The future of journalism is not in the mythologising its past

When I discovered blogging six years ago, one thing that instantly got me hooked was the conversation and the community. Soon after meeting Suw, I started writing with her here on Strange Attractor about my passion for the future of journalism. After a bit of a downturn in the journalism blogging community a few years ago, I’ve felt a new energy this year. One of the fellow travellers I’ve recently ‘met’ through blogging is Reg Chua, Editor-in-Chief of the South China Morning Post. He blogs at (Re)Structuring Journalism, and he’s been commenting here for several months.

On my last post profiling regional news site TBD, I wrote this footnote:

It’s difficult to make a business built on investigations. Accountability journalism is important, but let’s be honest, investigations have always been an expensive and relatively small part of what we do.

Reg had this to say in a great comment:

And it’s also true that investigations have traditionally been a small part of what news organizations do; there’s a lot of harking back to an imagined past that didn’t exist, where every paper was a paragon of public service and broke important stories of official corruption every day. That’s not to say it’s not an issue that old media is in trouble; only that we should recognize what we did and what we are – because only then can we really move forward.

Spot on. There is a lot of mythologising about journalism right now. Psychologically, I can understand this. Journalists feel threatened, and we’re trying to make the case of how essential we are to democracy. We’re trying to make the case that what we do is indispensable. I understand this, but I think that sometimes this imagined past is getting in the way of creating a new sustainable future for journalism.

I’ve spent most of my career working for news organisations that had a strong public service ethos, the BBC and The Guardian. The BBC is publicly funded, and The Guardian is supported by the Scott Trust. They are unique organisations, and they provided me with unique opportunities to develop the type of journalism I practice. Even with their unique funding, these organisations are under pressure.

The business of newspaper journalism has been severely disrupted, and it will take creativity, honesty and hard work to create new sustainable businesses to support sufficient journalistic capacity to support democratic societies.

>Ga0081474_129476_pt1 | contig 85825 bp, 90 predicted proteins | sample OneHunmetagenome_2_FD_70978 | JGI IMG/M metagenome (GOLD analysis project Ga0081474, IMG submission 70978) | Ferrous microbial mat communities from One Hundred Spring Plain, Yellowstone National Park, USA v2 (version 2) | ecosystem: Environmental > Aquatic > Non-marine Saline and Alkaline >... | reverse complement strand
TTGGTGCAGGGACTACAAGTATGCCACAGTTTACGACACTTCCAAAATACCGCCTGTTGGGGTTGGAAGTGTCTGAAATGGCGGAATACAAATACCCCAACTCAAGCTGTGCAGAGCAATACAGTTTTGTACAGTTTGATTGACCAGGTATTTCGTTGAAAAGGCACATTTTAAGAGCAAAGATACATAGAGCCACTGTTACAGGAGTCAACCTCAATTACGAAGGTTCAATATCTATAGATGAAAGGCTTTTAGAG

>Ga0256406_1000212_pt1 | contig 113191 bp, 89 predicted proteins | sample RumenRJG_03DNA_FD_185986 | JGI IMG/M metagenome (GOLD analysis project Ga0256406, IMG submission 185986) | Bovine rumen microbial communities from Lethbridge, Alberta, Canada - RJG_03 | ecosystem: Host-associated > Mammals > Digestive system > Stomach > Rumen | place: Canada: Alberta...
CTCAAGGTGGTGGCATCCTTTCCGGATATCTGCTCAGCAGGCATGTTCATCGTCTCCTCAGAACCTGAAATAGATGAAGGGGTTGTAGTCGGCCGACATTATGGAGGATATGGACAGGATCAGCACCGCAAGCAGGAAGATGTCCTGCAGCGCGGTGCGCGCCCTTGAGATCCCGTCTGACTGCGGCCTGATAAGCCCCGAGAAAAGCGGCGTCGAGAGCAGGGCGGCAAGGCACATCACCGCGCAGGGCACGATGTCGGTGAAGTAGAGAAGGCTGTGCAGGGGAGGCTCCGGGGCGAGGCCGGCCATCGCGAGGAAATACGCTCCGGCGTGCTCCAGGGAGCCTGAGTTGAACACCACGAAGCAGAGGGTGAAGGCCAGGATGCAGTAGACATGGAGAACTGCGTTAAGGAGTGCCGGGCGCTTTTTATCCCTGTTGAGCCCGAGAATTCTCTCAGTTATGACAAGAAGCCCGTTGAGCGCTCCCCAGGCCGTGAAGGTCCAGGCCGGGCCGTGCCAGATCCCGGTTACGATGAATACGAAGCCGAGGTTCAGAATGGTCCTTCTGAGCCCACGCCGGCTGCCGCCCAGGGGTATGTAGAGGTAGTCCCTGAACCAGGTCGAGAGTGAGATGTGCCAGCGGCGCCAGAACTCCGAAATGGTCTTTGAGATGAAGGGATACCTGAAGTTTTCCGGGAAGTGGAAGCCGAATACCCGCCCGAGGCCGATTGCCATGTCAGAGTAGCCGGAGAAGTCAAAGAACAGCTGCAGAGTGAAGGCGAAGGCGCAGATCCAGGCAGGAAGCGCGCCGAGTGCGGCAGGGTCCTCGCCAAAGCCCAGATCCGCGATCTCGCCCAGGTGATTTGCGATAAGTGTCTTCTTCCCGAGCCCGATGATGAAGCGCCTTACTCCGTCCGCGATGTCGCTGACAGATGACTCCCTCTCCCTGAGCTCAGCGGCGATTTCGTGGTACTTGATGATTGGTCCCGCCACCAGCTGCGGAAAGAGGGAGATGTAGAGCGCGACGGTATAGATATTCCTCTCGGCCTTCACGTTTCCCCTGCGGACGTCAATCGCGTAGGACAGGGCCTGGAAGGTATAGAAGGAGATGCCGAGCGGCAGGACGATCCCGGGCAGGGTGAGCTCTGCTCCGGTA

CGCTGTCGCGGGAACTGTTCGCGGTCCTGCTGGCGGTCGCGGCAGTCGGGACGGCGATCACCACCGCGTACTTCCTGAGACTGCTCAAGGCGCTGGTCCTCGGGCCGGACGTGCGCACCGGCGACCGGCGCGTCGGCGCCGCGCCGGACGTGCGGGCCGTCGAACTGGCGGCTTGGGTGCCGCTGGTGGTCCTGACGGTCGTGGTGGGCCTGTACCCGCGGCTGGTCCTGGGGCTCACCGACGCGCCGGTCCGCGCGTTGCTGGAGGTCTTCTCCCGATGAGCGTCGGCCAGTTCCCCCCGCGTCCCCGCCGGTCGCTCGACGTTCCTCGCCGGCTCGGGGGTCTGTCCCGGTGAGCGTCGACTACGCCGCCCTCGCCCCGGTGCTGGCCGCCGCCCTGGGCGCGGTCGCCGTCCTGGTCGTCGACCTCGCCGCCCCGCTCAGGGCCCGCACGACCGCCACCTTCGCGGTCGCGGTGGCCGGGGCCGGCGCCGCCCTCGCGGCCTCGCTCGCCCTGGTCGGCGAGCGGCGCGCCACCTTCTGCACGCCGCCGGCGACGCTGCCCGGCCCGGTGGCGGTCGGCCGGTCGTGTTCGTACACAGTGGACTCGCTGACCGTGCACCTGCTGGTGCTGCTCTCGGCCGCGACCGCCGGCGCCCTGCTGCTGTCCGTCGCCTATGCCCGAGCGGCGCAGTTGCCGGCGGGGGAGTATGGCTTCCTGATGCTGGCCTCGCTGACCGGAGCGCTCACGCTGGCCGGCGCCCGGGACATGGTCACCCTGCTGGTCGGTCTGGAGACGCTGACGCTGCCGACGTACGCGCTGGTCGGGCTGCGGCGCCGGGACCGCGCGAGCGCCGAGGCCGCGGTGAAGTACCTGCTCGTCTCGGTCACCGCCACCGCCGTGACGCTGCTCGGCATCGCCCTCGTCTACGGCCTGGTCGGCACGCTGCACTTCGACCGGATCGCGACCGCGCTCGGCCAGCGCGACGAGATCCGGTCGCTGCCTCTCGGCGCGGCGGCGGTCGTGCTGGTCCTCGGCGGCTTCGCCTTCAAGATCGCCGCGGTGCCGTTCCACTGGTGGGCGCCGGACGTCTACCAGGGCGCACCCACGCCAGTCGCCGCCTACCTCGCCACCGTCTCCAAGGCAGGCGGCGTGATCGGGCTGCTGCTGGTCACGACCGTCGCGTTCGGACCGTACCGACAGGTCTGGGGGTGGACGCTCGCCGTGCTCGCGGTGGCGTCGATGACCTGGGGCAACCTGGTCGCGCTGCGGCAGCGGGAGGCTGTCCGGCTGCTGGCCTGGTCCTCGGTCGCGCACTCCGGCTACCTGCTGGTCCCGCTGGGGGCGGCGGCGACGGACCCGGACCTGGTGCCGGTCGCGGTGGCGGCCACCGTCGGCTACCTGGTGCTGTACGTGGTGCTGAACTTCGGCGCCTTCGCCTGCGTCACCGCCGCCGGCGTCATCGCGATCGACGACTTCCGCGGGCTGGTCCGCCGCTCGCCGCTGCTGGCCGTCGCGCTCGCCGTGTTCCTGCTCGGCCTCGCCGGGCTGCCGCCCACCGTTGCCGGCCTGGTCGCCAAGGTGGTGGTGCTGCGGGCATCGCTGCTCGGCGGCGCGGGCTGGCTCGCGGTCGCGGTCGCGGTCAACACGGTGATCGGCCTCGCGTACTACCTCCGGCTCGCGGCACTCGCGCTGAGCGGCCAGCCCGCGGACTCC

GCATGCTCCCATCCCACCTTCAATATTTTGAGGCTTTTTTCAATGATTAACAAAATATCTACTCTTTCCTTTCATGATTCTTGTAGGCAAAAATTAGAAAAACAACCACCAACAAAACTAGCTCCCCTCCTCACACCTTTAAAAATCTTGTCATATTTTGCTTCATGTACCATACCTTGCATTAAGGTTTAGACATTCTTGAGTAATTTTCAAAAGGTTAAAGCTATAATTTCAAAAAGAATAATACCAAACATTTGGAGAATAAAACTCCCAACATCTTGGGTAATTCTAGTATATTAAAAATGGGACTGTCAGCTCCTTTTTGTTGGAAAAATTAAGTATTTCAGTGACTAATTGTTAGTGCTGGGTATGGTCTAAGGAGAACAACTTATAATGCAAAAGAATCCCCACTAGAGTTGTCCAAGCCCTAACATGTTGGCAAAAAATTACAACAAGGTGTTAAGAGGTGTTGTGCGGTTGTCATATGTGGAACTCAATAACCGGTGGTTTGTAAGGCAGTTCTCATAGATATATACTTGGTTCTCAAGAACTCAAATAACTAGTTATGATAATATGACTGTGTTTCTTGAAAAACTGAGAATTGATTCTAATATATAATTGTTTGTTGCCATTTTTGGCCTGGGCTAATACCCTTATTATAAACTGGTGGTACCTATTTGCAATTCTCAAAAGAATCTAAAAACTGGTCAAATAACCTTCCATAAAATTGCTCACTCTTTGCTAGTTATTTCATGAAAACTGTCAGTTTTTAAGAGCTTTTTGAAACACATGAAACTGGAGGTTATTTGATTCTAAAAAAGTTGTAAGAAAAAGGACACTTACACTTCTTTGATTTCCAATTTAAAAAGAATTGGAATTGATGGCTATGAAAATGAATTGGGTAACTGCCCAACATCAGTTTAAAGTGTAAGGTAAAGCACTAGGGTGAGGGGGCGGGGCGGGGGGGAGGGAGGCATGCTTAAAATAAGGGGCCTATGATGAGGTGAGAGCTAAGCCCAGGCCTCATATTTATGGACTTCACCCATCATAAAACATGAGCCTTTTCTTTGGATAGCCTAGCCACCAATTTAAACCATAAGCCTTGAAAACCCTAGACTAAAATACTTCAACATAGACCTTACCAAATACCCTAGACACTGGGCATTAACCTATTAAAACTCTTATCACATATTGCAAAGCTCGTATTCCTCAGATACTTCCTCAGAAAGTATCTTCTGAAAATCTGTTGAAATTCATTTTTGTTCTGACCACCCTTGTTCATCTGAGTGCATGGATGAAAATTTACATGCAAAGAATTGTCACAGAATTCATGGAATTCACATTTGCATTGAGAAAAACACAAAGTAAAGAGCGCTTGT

3 thoughts on “The future of journalism is not in the mythologising its past

  1. Agreed, mythologising isn’t just misplaced, it’s a smokescreen for ideas to make a better journalism. “What someone somewhere doesn’t want you to put in the paper” is such a cliche but it’s everywhere. Think about arts profiles and surprising science and it’s so much bigger than just the (admittedly very important) deep and dark investigations. But aside from the areas that are already exploring the future (Guardian, NPR, science bloggers, storify, etc), is there another way of changing the plot?

  2. Matt,

    You’re right. Some of it is mythologising, a wistfulness for a journalistic Utopia. However, some of it is a smokescreen or at least smoke. Smoke that comes from quite a bit of fire from the conflict inside of news oganisations right now, even those exploring the future.

    How to change the plot? We’re at a point where the plot is changing whether we journalists like it or not. I guess the interesting thing is that there are those locked in that conflict, and then there are a lot of us doing what we’ve been doing for a long time: Just getting on with it.

    How would you change the plot?

  3. Kevin, thanks for the shout-out. I posted longer comments on my blog, trying to address Matt’s very good question. How do we change the plot?

    One thought is simply that we need to educate people better about our past – our real golden age, warts and all. But I recognize that doesn’t get us all that far. Another, as you say, is to just get on with it. Although I do think mythologies are useful in some ways. And so maybe part of it is trying to create new mythologies that don’t put us – and the way we do things – in the center of them, but instead speak to the aspirations we have for the new world of information.

    And I suppose one more thing we can do is constantly reinvent new forms of journalism – perhaps that’s why I’m big on databases and structured journalism – because they don’t lend themselves easily to comparisons with old mythologies. If you’re building motorcycles, it’s hard to compare them with the good old days of horse and buggy.


Comments are closed.